Estacada community makes safety plans with McIver State Park Fire evacuations

Published: Sep. 11, 2022 at 8:58 AM PDT
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ESTACADA, Ore. (KPTV) - People living in Estacada are staying alert after a fire broke out Friday night at Milo McIver State Park, forcing people to leave their homes.

As of Saturday night, the fire is contained at 25 acres.

Midday Saturday, about a dozen homeowners made their way out to the local fire station looking for answers when they received an emergency notification. People like Alex Hughes, who said, “we just evacuated our horses last night, and we were planning on bringing them in tomorrow.”

The glow in the sky is concerning neighbors, as daylight shining through the thick smoke resembles the Riverside Fire of only a couple years ago.

“It kind of brings back some memories of where the fire was only a half a mile from our farm,” Hughes said.

Others caught in the mix are unfamiliar with that fire, like Autumn Hooper, who comes from Vancouver, let alone the area itself. She and her friends are only nearby for a little while.

“We rented an Airbnb for my birthday,” Hooper said.

She’s relying on locals for help, who she said “kind of gave us where we were on the map. It’s nerve-racking that we could potentially be in a dangerous situation.”

Nerve-racking enough to not test fate as soon as they’re told to evacuate. She said they are ready to “pack up the Airbnb and head out.”

The same philosophy goes for locals like Hughes, who has been communicating with the fire department. Friday night, the department predicted where the fire may spread.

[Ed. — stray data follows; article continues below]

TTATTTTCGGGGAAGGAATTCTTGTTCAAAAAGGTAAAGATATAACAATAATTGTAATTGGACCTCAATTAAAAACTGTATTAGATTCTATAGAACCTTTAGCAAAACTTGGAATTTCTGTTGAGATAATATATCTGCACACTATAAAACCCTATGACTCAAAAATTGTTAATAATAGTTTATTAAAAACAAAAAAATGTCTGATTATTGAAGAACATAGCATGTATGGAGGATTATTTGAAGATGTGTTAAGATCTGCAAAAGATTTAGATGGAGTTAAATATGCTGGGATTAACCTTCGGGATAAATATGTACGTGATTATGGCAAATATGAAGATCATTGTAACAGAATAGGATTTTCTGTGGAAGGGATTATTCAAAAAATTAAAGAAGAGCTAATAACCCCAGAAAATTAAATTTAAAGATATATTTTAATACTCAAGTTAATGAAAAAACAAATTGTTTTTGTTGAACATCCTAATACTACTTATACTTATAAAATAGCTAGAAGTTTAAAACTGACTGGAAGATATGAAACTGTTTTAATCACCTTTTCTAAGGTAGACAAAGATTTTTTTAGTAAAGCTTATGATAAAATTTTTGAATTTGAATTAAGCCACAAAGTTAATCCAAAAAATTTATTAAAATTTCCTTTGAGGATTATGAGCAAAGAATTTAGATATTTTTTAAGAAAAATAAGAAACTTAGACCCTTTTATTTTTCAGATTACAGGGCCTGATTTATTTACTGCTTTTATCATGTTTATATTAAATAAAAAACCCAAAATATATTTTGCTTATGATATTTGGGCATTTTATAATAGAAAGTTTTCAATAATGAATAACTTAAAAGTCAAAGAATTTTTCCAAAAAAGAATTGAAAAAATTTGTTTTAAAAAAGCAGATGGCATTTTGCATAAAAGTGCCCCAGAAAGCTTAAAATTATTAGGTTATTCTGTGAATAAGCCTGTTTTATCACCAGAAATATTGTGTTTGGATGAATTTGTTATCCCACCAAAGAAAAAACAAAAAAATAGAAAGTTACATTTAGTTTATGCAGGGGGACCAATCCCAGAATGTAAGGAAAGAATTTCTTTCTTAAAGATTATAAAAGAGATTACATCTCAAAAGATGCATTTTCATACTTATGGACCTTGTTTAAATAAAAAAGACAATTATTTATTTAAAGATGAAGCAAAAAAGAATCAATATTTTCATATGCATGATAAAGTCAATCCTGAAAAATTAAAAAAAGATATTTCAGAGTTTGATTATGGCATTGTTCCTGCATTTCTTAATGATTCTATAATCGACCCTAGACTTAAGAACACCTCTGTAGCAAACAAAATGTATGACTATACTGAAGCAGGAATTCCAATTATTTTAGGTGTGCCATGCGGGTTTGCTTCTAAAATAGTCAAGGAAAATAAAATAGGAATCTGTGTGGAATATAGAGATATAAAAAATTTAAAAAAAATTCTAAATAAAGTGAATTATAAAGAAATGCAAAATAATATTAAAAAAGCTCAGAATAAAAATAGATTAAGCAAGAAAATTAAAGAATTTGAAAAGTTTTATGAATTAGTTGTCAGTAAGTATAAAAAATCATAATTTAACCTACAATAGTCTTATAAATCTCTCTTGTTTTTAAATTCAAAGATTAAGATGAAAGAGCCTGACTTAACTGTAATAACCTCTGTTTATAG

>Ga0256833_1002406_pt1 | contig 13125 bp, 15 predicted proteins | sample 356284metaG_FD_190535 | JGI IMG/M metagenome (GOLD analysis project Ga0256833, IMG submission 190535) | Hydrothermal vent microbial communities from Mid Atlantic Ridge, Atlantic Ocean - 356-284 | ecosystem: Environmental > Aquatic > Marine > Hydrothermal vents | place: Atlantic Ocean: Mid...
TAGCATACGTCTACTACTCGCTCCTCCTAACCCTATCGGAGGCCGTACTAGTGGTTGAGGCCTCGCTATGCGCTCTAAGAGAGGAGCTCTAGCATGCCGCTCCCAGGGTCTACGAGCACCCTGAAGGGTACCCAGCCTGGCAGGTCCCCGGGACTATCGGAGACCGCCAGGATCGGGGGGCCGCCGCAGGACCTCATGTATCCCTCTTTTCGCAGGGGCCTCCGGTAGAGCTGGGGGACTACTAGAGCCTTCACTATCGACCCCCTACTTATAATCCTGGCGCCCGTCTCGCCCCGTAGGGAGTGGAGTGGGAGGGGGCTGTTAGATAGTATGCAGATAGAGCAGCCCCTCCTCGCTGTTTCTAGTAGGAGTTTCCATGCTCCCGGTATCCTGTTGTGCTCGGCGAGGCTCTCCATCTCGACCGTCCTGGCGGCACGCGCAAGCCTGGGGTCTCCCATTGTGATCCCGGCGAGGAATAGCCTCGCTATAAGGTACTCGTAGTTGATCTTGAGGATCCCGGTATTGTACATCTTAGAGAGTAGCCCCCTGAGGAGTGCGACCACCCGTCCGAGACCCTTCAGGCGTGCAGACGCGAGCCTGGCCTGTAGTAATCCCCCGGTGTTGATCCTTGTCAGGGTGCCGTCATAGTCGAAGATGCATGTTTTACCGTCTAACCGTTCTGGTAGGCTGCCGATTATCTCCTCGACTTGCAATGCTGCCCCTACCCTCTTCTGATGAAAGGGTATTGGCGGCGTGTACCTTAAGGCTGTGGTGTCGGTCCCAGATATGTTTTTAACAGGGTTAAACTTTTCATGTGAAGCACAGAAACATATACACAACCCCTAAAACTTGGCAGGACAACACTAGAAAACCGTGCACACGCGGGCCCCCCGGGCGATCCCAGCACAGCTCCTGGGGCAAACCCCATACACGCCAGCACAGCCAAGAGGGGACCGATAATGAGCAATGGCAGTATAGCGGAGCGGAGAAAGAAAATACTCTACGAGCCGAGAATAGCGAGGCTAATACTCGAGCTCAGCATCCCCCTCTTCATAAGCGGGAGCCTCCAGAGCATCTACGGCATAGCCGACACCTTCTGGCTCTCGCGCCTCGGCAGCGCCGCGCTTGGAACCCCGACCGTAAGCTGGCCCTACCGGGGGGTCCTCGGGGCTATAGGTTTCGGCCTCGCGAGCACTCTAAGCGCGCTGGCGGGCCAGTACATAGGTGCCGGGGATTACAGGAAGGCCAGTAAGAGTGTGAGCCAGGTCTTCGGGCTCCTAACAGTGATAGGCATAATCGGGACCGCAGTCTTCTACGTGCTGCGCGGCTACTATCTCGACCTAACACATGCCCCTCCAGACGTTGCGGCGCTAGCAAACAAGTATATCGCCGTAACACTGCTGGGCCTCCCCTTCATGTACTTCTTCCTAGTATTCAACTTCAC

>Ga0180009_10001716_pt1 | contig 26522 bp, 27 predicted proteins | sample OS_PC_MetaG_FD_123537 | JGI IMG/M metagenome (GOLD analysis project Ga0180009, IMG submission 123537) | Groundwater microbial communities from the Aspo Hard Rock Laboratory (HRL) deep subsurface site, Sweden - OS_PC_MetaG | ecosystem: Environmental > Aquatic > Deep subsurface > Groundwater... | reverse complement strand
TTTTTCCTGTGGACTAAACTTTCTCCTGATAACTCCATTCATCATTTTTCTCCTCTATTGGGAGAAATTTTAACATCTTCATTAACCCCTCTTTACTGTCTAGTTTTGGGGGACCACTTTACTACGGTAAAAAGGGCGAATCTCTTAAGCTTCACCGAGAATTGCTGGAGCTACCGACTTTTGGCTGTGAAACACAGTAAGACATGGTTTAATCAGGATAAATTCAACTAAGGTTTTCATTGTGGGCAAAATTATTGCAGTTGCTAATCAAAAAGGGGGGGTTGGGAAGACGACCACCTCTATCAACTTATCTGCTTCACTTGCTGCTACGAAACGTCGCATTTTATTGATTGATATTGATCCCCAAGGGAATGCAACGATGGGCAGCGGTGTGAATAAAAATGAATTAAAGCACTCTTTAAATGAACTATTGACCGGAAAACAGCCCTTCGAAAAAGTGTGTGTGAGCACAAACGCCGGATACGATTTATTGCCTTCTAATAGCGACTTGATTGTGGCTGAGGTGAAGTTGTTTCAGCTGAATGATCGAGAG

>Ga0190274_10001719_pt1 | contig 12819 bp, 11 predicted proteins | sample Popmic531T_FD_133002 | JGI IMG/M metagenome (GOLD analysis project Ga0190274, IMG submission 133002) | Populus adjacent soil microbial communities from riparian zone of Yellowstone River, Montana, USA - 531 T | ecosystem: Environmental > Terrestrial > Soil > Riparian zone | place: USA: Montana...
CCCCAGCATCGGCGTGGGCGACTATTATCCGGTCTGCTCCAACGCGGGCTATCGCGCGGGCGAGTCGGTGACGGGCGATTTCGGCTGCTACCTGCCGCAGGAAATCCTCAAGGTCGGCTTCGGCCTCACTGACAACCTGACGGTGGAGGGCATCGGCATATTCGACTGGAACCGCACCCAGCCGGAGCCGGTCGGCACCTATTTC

“When he waved his hand across the computer, he waved right over our farm,” Hughes said. “We said, ‘we’re out of here right now.’”

They got out like many others. Some were told they could stay at Clackamas Community College, roughly 10 miles away. Overnight, the Red Cross sheltered seven people who were evacuated from the fire.

“We saw photos of the fire cresting some hills close to people’s homes,” said volunteer Roman Perez.

“Yeah,” added Katie Weaver, another volunteer. “That was pretty scary.”

Especially scary for someone who was told to leave their home on a dime, “and not know whether or not they’ve got a home in which to return,” Perez said.

“We’re being overly cautious and making sure that we make the right decision,” Hughes said. “So we don’t get caught in a bad situation.”

In the most recent update at midday Saturday, some of the level 3 areas shrunk to a level two. Officials said with high wind, they’re unsure when everyone will be able to return to their homes.